Sheri Meyer, a cardiac nurse at Affinity Medical Center in Massillon, Ohio, tore a muscle in her upper back last March while helping a patient move into a chair. The 56-year-old nurse was assigned to light duty for eight months after the accident. Later, she was not able to return to work because of complications from surgery to repair the muscle.
Affinity, a 156-bed hospital owned by Franklin, Tenn.-based Community Health Systems, has two mobile patient lifts to move immobile patients, as well as other devices to help with moving patients who are able to move partly on their own, officials at the hospital said. At many hospitals, however, lifts and other patient-moving devices either aren't available or aren't immediately accessible.
Even though Affinity had assist equipment, at the time of the accident Meyer says she was not aware that it was available to help her move patients. “I shot my arm out to help,” she said. “We're caregivers; it's just our mindset. We sometimes encounter a situation, and you have to react.”
Most hospitals across the country have mobile, wheeled lifts at their facilities. But busy nurses and aides typically move average-sized patients themselves rather than taking the time to get an assistive device from elsewhere in the building.
The sparse use of devices to help move patients is the single biggest reason why healthcare workers have one of the highest rates of occupational musculoskeletal injuries in the U.S., experts say. The National Institute for Occupational Safety and Health reports that there are 75 lift-related injuries for every 10,000 full-time hospital workers, and 107 injuries for every 10,000 workers at nursing homes and residential facilities. Hospital rates are nearly twice the national average for all industries, and nursing home rates are nearly three times as high.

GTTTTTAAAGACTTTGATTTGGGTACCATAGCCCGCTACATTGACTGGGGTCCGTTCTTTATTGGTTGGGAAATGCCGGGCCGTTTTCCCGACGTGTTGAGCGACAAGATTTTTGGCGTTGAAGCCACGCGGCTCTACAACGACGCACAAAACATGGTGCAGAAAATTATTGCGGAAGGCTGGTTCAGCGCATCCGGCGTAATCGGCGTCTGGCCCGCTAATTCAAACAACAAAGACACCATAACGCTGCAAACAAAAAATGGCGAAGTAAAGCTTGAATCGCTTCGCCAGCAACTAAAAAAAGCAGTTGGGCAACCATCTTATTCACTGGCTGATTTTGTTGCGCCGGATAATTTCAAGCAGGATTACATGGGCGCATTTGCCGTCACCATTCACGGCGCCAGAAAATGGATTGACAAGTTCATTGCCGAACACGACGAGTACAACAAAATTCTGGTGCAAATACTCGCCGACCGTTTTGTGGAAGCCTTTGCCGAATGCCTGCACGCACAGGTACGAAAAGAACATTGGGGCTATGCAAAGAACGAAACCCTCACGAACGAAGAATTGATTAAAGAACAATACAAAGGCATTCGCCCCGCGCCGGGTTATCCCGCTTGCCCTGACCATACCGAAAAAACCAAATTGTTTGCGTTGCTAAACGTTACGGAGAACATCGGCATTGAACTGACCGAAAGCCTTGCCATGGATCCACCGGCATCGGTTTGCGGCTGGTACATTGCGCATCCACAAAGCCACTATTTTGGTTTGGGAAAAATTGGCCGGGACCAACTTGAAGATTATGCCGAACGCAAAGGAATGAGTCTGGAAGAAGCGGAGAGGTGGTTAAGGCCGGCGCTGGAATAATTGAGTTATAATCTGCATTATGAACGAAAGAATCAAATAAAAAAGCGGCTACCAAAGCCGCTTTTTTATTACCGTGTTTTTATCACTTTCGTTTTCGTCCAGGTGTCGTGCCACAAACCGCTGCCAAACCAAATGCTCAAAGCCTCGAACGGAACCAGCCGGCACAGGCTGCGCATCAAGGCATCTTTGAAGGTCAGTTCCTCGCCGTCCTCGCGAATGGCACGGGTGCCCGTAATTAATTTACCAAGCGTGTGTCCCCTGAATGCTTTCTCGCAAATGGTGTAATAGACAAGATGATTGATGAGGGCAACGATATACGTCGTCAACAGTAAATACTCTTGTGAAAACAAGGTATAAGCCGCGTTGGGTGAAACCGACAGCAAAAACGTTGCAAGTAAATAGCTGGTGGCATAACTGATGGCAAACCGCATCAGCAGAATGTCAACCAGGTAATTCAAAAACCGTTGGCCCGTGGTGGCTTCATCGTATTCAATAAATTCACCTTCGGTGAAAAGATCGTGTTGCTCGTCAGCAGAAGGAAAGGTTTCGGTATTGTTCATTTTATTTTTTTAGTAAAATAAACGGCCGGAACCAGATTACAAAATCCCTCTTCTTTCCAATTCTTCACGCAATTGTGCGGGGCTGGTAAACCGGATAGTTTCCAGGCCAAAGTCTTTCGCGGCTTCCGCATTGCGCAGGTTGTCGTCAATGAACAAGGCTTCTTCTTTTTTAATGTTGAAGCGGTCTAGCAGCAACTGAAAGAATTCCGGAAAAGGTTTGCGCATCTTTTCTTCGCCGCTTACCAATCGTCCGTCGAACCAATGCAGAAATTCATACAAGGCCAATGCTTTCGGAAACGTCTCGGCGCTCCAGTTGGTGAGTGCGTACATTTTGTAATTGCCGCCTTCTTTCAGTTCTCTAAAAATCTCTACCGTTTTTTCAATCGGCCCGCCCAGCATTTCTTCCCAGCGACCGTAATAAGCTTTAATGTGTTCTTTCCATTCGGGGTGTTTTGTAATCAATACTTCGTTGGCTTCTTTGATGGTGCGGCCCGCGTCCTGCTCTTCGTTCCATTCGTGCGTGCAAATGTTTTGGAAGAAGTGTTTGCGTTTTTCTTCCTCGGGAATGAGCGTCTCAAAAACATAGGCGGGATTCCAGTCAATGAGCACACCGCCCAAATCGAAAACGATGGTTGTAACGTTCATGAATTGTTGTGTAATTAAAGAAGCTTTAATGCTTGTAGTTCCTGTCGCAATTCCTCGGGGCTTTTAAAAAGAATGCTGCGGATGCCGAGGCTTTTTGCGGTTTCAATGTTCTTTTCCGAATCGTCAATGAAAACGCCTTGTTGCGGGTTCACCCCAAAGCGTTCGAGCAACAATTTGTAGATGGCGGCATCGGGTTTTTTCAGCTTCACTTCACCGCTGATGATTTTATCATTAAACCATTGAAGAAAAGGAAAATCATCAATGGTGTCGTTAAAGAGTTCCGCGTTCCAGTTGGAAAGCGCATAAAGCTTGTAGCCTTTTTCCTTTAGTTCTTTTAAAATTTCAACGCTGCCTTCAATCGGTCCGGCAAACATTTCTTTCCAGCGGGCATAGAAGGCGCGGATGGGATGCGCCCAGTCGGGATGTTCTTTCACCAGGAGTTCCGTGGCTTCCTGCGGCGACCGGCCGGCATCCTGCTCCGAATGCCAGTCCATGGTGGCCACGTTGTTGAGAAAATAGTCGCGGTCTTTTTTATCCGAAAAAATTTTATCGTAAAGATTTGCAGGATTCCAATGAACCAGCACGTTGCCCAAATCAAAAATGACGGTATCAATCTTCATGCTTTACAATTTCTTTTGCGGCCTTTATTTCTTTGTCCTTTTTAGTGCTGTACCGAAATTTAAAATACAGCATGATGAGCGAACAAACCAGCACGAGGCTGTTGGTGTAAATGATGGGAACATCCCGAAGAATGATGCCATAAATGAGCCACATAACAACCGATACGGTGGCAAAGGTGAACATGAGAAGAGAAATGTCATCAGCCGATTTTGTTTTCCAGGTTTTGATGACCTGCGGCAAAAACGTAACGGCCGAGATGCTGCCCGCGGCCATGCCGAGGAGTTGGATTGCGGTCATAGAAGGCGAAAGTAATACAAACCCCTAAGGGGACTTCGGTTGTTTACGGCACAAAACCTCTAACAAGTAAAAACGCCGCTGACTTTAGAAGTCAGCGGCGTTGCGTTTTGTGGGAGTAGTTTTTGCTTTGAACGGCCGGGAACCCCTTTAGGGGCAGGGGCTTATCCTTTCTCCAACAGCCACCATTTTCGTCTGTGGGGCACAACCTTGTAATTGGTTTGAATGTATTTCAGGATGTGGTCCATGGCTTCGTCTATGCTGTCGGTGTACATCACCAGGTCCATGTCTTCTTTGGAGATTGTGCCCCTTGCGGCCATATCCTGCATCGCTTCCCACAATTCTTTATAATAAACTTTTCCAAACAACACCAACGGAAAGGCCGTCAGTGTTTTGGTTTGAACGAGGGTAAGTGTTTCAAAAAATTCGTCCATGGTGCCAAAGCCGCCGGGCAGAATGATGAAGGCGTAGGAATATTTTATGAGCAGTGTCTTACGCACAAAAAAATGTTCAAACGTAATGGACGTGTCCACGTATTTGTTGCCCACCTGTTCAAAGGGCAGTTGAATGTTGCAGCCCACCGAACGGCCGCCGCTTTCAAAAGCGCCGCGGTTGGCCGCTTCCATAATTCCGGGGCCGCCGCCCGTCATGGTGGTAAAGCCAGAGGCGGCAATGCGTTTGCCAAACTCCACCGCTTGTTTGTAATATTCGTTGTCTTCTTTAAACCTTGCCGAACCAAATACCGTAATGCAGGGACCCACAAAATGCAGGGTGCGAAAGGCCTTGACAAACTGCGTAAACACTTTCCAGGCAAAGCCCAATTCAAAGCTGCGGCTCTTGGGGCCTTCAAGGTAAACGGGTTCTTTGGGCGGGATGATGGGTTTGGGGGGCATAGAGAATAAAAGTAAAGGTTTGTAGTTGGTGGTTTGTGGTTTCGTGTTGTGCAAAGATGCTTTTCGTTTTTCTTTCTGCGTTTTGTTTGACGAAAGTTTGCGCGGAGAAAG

Experts say permanent ceiling-mounted lifts in each patient room would significantly boost use of these assist devices, and some health systems, such as Kaiser Permanente and the Veterans Health Administration, have installed them. Mayo Clinic's Florida hospital recently asked Balfour Beatty Construction to retrofit lifts in all 194 of its existing patient rooms as well as 56 new rooms added in a vertical expansion, said Edward Hernandez, senior vice president at Nashville-based Balfour Resource Group, the construction firm's healthcare consulting arm.
Manufacturers of patient-handling devices see an opportunity to expand their business in the U.S. Chicago-based Hill-Rom acquired the Swedish lift-manufacturing company Liko in 2008, and it has become one of Hill-Rom's fastest-growing lines of business. Many lift manufacturers are or were headquartered in Europe, where rules require provider organizations to adopt comprehensive approaches to preventing injuries.
“One of the reasons Hill-Rom acquired Liko was because there was a recognition that the trend, not just in Europe but in the U.S. as well, was toward safe patient handling, and the value that having systems and a protocol provides for patients and caregivers,” said Alton Shader, president of Hill-Rom's North American unit.